Scottish National Dictionary (1700–)

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WRANGOUS, adj. Also ne.Sc. vrangous; †wrongeous after Eng. Sc. form and usages of Eng. †wrongous. [′rɑŋəs]

1. Contrary to law, illegal, wrongful. Now most freq. in Sc. Law phr. wrongous imprisonment, false imprisonment, imprisonment without the due form of law (Sc. 1782 J. Sinclair Ob. Sc. Dial. 214, 1825 Jam.). The Act for preventing Wrongous Imprisonments of 1701 corresponds roughly to Eng. habeas corpus. It was in effect superseded by the Criminal Procedure (Scotland) Act, 1887. Sc. 1701  Edb. Gazette (10 Feb.):
The Acts made during this late Session of Parliament, viz. Act for preventing wrongous Imprisonments, and against undue Delays in Tryals.
Sc. 1707  Border Mag. (March, 1939) 47:
Another year a neighbouring laird had agreed to put back a “wrongeous dyke”.
Rnf. 1706–24  W. Hector Judicial Rec. (1876) I. 196, 111:
Deeds of picking and wrongous intromission of sheaves of corns. . . . A most unwarrantable deed of wrongous intromission.
Sc. 1763  Session Papers, Low v. Rannie (10 Jan.) 3:
The said Alexander Low brought an action of wrongous imprisonment against the said John Rannie and John Aitken.
Sc. 1818  Scott Rob Roy xxx.:
I reserve my action and pleas of oppression and wrongous imprisonment.
Sc. 1837  W. Bell Dict. Law Scot. 1058:
Wrongous imprisonment is committed by a judge or magistrate granting warrant for commitment, in order to trial, without cause expressed, and on information not subscribed by the informer.
Sc. 1893  Stevenson Catriona ix.:
It's clean in the two eyes of the Act of Parliament of 1700 anent wrongous imprisonment.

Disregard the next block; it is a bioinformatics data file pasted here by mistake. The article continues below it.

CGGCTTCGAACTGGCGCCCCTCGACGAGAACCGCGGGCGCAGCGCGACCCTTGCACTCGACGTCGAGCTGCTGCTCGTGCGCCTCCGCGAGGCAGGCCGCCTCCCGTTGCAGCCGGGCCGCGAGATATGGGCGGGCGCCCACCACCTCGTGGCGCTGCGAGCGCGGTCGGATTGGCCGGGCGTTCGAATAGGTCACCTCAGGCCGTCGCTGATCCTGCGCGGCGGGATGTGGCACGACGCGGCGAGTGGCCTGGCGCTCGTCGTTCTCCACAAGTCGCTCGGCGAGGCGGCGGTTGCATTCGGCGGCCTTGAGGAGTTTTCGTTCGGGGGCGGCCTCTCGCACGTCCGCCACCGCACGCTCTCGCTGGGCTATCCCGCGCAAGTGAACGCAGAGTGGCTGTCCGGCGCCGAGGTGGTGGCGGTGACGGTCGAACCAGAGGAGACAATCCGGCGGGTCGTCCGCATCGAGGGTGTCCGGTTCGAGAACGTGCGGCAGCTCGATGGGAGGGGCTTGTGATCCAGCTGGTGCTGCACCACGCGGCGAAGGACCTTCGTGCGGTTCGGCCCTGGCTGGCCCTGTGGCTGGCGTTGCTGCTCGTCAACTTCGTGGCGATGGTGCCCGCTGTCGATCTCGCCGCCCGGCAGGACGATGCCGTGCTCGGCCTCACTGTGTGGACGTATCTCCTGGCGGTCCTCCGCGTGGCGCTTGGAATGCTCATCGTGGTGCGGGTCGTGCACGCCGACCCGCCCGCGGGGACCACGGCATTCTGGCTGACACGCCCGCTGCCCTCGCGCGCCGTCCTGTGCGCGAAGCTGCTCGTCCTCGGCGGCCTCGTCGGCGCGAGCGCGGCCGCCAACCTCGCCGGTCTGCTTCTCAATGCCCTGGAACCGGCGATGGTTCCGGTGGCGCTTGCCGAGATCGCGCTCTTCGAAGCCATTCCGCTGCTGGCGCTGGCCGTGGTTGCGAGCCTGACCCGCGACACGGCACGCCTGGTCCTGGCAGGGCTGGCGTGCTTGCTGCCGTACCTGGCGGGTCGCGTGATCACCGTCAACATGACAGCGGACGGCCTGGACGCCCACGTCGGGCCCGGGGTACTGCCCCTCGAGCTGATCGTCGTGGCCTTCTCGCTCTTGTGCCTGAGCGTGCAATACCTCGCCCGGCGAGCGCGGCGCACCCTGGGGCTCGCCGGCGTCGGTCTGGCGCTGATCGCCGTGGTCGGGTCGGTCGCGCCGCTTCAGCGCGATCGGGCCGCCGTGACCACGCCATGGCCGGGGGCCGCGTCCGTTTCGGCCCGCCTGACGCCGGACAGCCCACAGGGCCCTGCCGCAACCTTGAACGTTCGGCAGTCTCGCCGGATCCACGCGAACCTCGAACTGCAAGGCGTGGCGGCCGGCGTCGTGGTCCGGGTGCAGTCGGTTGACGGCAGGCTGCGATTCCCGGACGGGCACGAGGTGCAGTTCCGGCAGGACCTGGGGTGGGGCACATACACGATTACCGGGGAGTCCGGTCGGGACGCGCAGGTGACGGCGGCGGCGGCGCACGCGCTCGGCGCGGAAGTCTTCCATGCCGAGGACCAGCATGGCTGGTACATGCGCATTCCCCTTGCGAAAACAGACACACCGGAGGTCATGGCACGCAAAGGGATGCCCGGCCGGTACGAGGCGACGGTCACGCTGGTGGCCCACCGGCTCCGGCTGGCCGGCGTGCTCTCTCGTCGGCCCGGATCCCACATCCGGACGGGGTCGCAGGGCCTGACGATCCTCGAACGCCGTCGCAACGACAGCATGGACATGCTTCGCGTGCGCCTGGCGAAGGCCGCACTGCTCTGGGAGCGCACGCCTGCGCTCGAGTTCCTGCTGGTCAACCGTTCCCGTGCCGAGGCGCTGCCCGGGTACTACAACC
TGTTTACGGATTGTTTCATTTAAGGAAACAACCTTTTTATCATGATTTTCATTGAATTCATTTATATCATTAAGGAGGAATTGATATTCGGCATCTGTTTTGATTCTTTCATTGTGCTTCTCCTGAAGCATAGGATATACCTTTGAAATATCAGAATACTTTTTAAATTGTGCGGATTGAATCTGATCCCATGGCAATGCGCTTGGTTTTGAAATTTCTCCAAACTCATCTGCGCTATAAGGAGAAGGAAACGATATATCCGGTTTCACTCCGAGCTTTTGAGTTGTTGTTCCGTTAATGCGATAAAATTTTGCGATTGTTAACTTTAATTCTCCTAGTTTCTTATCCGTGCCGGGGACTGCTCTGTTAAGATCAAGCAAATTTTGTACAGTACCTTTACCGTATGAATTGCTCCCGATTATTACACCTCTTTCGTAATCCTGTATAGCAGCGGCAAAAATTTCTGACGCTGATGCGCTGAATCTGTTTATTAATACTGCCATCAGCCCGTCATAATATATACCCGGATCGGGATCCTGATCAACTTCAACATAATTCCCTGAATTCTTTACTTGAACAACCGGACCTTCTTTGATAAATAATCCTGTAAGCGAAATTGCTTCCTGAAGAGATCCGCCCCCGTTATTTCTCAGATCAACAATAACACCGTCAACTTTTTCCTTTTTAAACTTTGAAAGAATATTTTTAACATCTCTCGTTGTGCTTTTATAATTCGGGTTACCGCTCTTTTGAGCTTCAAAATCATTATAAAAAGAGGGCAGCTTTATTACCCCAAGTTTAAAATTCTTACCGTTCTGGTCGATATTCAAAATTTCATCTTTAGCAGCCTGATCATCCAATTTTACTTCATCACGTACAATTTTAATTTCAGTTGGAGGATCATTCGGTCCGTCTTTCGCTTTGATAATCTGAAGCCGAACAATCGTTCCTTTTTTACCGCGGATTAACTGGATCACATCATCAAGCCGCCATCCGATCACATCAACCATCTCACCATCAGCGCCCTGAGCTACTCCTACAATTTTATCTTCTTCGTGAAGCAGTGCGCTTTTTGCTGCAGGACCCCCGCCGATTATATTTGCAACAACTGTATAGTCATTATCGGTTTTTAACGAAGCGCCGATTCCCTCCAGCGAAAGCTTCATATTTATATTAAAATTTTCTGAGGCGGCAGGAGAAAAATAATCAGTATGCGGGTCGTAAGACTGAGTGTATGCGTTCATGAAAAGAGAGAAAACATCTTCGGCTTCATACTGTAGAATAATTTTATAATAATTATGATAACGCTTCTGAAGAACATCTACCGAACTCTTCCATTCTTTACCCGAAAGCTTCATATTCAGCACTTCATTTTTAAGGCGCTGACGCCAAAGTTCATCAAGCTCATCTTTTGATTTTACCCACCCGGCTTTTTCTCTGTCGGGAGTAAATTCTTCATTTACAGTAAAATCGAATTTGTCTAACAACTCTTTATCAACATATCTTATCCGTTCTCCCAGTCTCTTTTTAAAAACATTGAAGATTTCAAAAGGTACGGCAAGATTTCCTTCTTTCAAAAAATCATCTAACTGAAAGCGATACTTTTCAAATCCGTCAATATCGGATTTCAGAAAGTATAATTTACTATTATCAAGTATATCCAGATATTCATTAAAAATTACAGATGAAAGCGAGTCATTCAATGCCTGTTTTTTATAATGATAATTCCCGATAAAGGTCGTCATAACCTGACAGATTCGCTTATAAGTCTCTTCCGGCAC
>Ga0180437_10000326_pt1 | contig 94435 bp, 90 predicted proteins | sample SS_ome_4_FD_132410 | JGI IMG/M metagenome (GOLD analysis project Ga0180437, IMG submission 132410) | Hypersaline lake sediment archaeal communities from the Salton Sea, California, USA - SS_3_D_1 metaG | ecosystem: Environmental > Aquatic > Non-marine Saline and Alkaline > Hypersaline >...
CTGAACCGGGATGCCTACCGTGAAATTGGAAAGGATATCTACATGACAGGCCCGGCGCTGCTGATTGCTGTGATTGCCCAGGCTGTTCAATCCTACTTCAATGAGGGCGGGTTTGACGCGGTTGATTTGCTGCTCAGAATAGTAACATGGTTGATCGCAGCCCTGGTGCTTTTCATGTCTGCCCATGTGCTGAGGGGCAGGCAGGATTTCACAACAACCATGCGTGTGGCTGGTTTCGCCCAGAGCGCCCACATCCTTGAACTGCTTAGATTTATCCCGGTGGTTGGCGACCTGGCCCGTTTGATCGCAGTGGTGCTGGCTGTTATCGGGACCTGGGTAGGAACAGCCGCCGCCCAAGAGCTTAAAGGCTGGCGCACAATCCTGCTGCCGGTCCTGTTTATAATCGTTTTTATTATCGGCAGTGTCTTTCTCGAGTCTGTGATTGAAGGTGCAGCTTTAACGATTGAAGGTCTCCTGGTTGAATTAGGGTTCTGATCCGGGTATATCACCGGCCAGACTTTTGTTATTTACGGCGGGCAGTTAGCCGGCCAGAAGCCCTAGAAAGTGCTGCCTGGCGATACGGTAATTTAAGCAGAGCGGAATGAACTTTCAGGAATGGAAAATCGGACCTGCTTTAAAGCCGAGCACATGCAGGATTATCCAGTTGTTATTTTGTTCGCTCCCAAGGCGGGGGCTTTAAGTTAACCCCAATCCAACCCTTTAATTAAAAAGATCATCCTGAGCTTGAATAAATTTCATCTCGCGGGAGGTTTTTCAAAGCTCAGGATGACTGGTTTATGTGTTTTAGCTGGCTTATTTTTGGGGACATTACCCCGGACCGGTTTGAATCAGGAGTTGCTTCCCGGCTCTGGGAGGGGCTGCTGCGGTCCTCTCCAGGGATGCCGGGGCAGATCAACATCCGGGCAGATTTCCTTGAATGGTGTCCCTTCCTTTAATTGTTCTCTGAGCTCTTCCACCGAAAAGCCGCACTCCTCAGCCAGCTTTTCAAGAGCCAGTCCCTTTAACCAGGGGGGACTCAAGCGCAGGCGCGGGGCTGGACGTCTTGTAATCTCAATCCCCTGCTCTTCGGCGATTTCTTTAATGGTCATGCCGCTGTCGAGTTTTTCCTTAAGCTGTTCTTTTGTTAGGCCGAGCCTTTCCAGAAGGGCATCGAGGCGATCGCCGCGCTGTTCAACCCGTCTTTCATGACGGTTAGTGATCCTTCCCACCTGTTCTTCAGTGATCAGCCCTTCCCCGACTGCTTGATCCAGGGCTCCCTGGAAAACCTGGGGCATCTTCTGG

Sc. 1901  Scotsman (29 March) 6:
Pursuer claimed damages for wrongous dismissal.
Sc. 1926  Encycl. Laws Scot. I. 29:
Where the procedure is regular, though the arrestment was wrongous.
Sc. 1931  J. Wilkie Bygone Fife 268:
The magistrate was mulcted in damages for wrongous imprisonment.

Hence adv. wrangous(ly), wrongously, -ie, wrongfully, improperly, illegally (Lth. 1825 Jam.). Sc. 1712  Urie Court Bk. (S.H.S.) 115:
The tennentis had wrongouslie intrometted with and away tacken severall other persones peatts.
Rnf. 1728  W. Hector Judicial Rec. (1876) I. 138:
Most wrongously, and in manifest breach of his oblidgement.
Lnk. 1890  H. Muir Reminisc. 97:
Some stane jist to tell how he wrangously suffered.
Fif. 1895  S. Tytler Kincaid's Widow xviii.:
You're blaming yoursel' wrangously.
Sc. 1926  Encycl. Laws Scot. I. 22:
Conclusive evidence that the interdict was wrongously obtained.

2. Unjust, injurious; ill-gotten. Also adv. Sc. p.1714  Jacobite Relics (Hogg 1819) I. 117:
I'm like to tine it a' belyve, For wrangous gear can never thrive.
Ayr. 1826  Galt Last of Lairds xxvi.:
The wrongeous mischief ye would noo do to the sweet girl.
Abd. 1839  A. Walker De'il at Baldarroch 1:
But to gi'e him a wrangous kick I wad be sorry.
Ayr. 1894  A. Laing Poems 136:
To advocate a cause That weel they ken is doubly fause An' wrangous a'thegither.
Sc. 1913  H. P. Cameron Imit. Christ iii. xlvi.:
E'en gin ocht be wrangous spak again him.

3. Inaccurate, incorrect, mistaken, badly aimed. Abd. 1768  A. Ross Helenore (S.T.S.) 15, 98:
If Lindy chanc'd, as synle was his lot, To play a feckless or a wrangeous shot . . . I wad na think that sick wyse fouk as ye Wou'd to your ain sick wrangous counsel gee.
Sc. a.1820  Lord Ingram in
Child Ballads No. 66 A. xxv.:
I will not father my bairn on you, Nor on no wrongeous man.
Mry. 1890  W. H. Tester Poems 78:
Where wrongeous or richt.

[O.Sc. wranguisly, wrongfully , a.1400, wrangous, unjust, dishonest, c.1480, Early Mid.Eng. wrangwis, ‘wrong-wise', altered, like righteous, after -ous. adj. suff., of Romance orig.]

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"Wrangous adj.". Dictionary of the Scots Language. 2004. Scottish Language Dictionaries Ltd. Accessed 23 Apr 2019 <http://www.dsl.ac.uk/entry/snd/wrangous>

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